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My social media and all things technical guru, Sarah, came by today after brunch to help me with niggling little problems I was having with the internet. I had been making a list of things that perplexed me or that I was just too lazy to figure out for myself. Sarah is a wonderful teacher which makes learning from her a comforting process. But the truth is I can learn from her not just because she’s a whiz when it comes to technical stuff,  but because she’s a good friend who I care a lot about and she cares a lot about me. There is a mutual respect and exchange of  help that makes it work.

Sarah is part of my village made up of a potpourri of friends/neighbours, splish-splashers from my classes in the pool, cafe owners who always find a place for me to sit and sip chai, folks in my favourite library, my doctor who cares for me with her heart as well as her expertise, old friends who have been with me from almost my first day here, trainers and teachers, cat clients, sisters who call me up regularly, far away friends I only talk to on Facebook or a Christmas card, Queenie who calls from DC just to make sure I haven’t died, and, of course, two very furry beasts at home. (I’m in the neighbourhood laundromat right now trying to rid their bundle of schamatas of enough hair to put them back on the couch.) I don’t think I consciously created this network of people, it evolved person-by-person, year-by-year over the 23 years I have lived here.  It is very much my community.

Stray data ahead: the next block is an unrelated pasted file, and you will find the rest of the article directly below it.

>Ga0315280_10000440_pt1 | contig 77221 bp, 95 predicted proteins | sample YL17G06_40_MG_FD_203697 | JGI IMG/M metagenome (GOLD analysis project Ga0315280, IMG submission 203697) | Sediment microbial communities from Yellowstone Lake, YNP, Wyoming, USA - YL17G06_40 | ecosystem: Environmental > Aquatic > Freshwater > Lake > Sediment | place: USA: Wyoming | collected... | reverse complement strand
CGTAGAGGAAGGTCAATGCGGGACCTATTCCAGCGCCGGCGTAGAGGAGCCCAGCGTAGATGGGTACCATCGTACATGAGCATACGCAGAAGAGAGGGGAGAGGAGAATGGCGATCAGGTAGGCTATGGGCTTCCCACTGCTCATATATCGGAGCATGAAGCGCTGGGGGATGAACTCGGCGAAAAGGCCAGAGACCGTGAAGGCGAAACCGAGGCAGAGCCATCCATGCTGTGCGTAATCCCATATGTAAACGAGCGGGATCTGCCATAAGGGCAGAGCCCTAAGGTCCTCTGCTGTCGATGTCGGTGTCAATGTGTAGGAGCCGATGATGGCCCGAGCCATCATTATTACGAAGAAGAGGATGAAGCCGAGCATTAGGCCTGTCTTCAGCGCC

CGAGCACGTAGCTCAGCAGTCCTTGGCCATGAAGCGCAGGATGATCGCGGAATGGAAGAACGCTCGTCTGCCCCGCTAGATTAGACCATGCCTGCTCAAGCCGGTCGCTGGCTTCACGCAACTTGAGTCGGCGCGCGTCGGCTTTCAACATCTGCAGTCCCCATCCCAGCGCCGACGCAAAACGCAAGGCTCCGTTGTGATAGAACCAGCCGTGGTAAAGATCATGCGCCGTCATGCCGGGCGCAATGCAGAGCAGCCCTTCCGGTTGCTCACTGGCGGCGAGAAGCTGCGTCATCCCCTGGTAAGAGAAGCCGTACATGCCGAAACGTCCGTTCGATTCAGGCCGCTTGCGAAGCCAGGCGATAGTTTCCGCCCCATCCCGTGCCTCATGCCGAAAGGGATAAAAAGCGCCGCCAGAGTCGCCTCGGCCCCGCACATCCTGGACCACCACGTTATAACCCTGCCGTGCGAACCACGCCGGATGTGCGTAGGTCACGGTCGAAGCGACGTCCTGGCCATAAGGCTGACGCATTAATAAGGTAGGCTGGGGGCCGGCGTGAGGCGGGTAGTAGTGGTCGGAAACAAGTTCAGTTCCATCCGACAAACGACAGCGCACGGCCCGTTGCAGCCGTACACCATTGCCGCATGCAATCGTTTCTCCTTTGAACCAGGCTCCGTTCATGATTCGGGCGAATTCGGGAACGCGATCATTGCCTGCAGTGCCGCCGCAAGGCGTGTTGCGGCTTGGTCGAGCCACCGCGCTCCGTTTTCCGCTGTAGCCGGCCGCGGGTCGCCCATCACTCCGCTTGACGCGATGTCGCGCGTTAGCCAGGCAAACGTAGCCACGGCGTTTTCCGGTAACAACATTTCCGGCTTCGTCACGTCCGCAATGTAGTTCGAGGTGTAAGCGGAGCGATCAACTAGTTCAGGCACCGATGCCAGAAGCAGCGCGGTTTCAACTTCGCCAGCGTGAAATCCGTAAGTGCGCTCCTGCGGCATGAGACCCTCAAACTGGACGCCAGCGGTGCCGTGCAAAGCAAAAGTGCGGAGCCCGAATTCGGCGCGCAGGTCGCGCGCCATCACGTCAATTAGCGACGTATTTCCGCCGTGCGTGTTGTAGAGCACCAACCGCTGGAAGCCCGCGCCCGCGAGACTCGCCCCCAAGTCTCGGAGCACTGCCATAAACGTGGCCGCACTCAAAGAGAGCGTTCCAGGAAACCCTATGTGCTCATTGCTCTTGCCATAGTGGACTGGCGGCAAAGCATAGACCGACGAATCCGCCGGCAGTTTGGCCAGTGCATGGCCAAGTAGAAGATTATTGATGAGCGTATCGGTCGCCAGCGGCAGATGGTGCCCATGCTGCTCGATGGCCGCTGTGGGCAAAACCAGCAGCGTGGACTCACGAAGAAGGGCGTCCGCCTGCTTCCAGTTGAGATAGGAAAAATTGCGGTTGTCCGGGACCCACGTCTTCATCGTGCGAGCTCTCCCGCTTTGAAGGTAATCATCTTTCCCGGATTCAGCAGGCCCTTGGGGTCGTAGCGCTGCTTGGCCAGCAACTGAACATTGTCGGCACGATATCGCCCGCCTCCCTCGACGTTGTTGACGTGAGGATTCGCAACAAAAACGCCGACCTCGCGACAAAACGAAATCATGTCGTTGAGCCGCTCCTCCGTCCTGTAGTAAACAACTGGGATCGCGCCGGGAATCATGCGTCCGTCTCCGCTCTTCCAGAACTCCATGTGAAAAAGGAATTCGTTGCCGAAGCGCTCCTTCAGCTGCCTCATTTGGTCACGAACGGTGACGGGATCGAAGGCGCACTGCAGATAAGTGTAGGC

I’m taking a course right now on the history of Toronto. The wonderful lecturer — a former mayor of Toronto from long-past days — started his first lecture with a story about a book he read a long time ago about the  Beaver indigenous people who lived around the Peace River. He said that the book had a series of pictures that to him, at first,  looked like nothing more than scriggly lines that didn’t mean anything. Every so many pages there’d be another one only slightly different. The maps were the history of these people. The scriggly lines showed where they found food, shelter, hunting, friends and enemies. The maps showed — line by line — the history of their community as it changed from one year to the next.

I guess each of us, like the Beaver people, have our own life-time of scriggly lines showing our history and our communities along the way. We never do it alone, really, do we? I think of all my own scriggly-line maps of first living around my very close and dear family, those DC years both early and later, my European interlude and these 23 years I’ve been in Canada which started out with a “community” of one and grew into what I have today.

The truth is, now that I’m 70, I can’t so easily give up this community and start a new one elsewhere. For one thing, it took a lot years and a lot of work to draw these scriggly lines of this part of my history. And, the fact is that it comforts me to know that I can walk to where I take the waters, see the “medicine” woman, find the market, laugh and cry with friends and avoid enemies. I want to live out the rest of this wonderful life of mine with these scriggly lines in place with subtle and necessary changes, of course. But I don’t want a major upheaval that leaves me lonesome and not being around the places I love. I don’t know if that’s possible with my looming spring move but I know that it is certainly worth believing in, fighting for and trying to make happen.